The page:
Today, our expert guest is Dan Millman, who teaches the Peaceful Warrior Way all over the world. He’s the author of eighteen books, published in twenty-nine languages, a former world champion athlete, university coach, martial arts instructor, and college professor. His bestselling book, “Way of the Peaceful Warrior” was adapted into a feature film starring Nick Nolte. His latest book, “Peaceful Heart, Warrior Spirit,” is now available everywhere.
As a kid, Dan discovered an old trampoline and he just loved jumping up and down on it, trying different flips. He kept jumping and improving until the practice brought him a world championship on the trampoline, entry into the new world of gymnastics, and a college scholarship. These feats and experiences seeded his curiosity of talent and how a person acquires it. In his own research, he discovered that talent is about 20% innate, while the other 80% could be developed.
He then turned to examining how being talented as an athlete might be able to help a person in other aspects of life. Being a good gymnast didn’t help him with dating, financial challenges, or career decisions, after all.
He asked, how can we create a talent, not just for sport, but for living? His work lead to a list of the twelve areas of life that constitute personal development:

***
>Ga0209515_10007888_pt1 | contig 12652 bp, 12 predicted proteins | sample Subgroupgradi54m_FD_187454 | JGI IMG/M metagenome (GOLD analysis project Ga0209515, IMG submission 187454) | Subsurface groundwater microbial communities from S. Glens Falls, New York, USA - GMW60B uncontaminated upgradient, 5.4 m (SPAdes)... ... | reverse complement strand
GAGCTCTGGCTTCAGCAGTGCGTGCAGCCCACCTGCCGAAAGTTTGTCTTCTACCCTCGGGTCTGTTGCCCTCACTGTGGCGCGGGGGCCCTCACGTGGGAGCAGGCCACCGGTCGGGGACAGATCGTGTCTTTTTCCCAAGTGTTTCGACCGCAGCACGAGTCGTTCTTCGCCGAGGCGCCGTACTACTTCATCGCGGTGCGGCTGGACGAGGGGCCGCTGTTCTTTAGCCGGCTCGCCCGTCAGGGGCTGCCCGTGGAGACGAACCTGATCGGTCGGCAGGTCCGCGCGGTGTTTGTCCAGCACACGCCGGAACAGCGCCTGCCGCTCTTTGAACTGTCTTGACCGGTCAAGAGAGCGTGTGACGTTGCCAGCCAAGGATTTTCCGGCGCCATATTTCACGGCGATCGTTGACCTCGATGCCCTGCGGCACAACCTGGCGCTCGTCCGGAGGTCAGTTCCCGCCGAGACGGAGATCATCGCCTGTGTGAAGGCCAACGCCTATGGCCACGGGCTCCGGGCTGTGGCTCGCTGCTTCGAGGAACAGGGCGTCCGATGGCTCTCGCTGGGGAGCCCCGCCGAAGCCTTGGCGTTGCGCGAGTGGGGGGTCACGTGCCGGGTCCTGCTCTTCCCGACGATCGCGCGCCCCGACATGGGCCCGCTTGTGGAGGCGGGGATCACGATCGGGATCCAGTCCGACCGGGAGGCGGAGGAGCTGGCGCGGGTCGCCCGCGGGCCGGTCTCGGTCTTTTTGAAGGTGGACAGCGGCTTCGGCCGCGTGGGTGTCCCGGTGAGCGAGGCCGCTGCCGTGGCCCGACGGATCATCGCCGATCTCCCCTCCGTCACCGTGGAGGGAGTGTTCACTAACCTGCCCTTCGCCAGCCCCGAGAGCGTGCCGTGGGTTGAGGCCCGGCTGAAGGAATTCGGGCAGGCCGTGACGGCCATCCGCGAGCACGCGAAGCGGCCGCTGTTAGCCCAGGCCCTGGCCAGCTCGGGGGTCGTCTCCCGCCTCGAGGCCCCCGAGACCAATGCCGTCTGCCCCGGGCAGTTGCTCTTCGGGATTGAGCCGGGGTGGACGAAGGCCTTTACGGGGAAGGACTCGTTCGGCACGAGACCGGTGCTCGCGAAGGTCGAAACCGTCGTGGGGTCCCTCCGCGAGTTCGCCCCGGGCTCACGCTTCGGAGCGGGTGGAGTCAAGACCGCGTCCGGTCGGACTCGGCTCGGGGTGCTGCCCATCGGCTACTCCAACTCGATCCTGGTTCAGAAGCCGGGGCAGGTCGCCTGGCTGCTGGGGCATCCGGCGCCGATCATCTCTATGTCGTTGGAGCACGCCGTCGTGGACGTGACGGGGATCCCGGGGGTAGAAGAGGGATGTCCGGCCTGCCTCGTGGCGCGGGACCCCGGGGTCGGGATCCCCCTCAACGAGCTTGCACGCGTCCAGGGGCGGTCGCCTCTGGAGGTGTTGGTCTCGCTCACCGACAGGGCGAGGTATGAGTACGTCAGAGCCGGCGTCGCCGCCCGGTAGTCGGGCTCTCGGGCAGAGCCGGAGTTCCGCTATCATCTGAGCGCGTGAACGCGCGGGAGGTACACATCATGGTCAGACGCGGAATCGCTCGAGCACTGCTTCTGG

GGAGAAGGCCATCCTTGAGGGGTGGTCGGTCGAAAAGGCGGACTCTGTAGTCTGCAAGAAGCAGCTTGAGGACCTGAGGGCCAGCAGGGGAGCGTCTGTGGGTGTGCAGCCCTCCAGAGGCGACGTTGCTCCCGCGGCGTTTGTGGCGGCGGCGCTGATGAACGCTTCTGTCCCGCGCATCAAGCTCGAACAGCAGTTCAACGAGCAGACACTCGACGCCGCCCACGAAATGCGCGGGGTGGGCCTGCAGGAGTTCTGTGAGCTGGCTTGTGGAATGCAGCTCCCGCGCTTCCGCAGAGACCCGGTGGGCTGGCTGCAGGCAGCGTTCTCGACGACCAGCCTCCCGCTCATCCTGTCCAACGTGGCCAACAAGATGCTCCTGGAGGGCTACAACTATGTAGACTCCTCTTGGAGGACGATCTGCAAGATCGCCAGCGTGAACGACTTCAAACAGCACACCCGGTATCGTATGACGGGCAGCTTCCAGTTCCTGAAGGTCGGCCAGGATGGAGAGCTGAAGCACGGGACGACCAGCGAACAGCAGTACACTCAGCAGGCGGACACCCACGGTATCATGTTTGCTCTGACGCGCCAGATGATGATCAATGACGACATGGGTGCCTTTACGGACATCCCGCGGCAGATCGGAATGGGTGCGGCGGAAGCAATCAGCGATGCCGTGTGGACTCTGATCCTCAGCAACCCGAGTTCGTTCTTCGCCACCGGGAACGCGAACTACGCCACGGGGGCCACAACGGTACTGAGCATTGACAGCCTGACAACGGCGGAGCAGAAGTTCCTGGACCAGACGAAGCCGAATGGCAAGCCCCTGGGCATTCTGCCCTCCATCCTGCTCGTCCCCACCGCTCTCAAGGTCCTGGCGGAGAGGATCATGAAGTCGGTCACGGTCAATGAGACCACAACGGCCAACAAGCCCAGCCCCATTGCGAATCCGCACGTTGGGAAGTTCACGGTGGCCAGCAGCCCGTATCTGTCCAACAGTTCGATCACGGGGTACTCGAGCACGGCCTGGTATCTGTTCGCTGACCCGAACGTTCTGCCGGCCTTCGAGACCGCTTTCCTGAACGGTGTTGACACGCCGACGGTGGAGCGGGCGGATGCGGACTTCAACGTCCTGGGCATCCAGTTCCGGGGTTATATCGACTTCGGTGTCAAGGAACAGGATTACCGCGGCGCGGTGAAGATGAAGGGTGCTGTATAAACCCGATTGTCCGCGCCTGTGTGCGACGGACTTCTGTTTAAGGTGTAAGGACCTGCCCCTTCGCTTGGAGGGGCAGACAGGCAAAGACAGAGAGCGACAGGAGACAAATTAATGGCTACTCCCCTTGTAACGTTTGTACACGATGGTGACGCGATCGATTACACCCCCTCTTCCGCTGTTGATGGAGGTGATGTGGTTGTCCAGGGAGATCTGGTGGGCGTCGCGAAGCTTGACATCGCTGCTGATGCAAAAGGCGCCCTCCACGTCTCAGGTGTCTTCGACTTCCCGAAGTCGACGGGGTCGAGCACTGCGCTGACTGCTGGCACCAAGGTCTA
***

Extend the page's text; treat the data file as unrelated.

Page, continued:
- Discovering our worth
- Reclaiming our will
- Energizing our body
- Managing our money
- Taming our mind
- Trusting our intuition
- Accepting our emotions
- Facing our fears
- Illuminating our shadow
- Embracing our sexuality
- Awakening our heart
- Serving our world
In his new book, “Peaceful Heart, Warrior Spirit,” Dan distills the teachings he’s learned over twenty years, and from four mentors, in his own life. He takes what he went through and applies it to what’s most practical in our daily lives. He reminds us that every person’s story can be powerful, and he hopes that his will bring about positive change in the lives of many others.
The Biggest Helping: Today’s Most Important Takeaway
“I hope readers will take away, and I hope your listeners will take away, a sense of the value of trusting themselves, trusting their own lives unfolding as they are. Not as they could be or should be, but embracing their life as it is. Let’s stop comparing ourselves to other people. It’s a profound form of disrespect for our own self, our own process. We need to trust our process, our way of learning, and come to know who we are and accept who we are. This sense of self-acceptance and self-trust is key.”
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